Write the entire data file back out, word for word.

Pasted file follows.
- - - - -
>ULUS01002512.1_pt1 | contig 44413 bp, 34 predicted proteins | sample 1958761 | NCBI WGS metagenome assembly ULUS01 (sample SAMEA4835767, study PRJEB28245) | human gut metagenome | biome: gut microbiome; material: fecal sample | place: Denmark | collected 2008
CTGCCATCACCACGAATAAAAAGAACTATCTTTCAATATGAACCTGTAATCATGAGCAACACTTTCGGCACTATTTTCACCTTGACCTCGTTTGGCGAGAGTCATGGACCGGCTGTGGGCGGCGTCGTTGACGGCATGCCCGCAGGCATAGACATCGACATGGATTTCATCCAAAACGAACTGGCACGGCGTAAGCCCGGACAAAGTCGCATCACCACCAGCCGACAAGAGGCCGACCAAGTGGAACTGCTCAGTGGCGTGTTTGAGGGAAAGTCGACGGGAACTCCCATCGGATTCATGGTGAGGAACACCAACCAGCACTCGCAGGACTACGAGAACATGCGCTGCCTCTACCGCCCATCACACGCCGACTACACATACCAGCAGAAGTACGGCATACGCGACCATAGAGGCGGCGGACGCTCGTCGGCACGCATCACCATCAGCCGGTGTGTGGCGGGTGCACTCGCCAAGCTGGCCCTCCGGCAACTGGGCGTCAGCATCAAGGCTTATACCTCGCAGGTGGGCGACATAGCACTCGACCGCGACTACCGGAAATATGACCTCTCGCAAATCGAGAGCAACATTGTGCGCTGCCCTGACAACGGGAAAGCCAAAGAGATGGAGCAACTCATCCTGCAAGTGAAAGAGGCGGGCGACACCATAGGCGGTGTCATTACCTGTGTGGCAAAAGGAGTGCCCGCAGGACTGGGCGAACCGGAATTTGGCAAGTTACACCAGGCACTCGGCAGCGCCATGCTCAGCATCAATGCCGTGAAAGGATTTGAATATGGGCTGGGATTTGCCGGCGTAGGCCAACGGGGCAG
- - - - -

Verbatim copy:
>ULUS01002512.1_pt1 | contig 44413 bp, 34 predicted proteins | sample 1958761 | NCBI WGS metagenome assembly ULUS01 (sample SAMEA4835767, study PRJEB28245) | human gut metagenome | biome: gut microbiome; material: fecal sample | place: Denmark | collected 2008
CTGCCATCACCACGAATAAAAAGAACTATCTTTCAATATGAACCTGTAATCATGAGCAACACTTTCGGCACTATTTTCACCTTGACCTCGTTTGGCGAGAGTCATGGACCGGCTGTGGGCGGCGTCGTTGACGGCATGCCCGCAGGCATAGACATCGACATGGATTTCATCCAAAACGAACTGGCACGGCGTAAGCCCGGACAAAGTCGCATCACCACCAGCCGACAAGAGGCCGACCAAGTGGAACTGCTCAGTGGCGTGTTTGAGGGAAAGTCGACGGGAACTCCCATCGGATTCATGGTGAGGAACACCAACCAGCACTCGCAGGACTACGAGAACATGCGCTGCCTCTACCGCCCATCACACGCCGACTACACATACCAGCAGAAGTACGGCATACGCGACCATAGAGGCGGCGGACGCTCGTCGGCACGCATCACCATCAGCCGGTGTGTGGCGGGTGCACTCGCCAAGCTGGCCCTCCGGCAACTGGGCGTCAGCATCAAGGCTTATACCTCGCAGGTGGGCGACATAGCACTCGACCGCGACTACCGGAAATATGACCTCTCGCAAATCGAGAGCAACATTGTGCGCTGCCCTGACAACGGGAAAGCCAAAGAGATGGAGCAACTCATCCTGCAAGTGAAAGAGGCGGGCGACACCATAGGCGGTGTCATTACCTGTGTGGCAAAAGGAGTGCCCGCAGGACTGGGCGAACCGGAATTTGGCAAGTTACACCAGGCACTCGGCAGCGCCATGCTCAGCATCAATGCCGTGAAAGGATTTGAATATGGGCTGGGATTTGCCGGCGTAGGCCAACGGGGCAG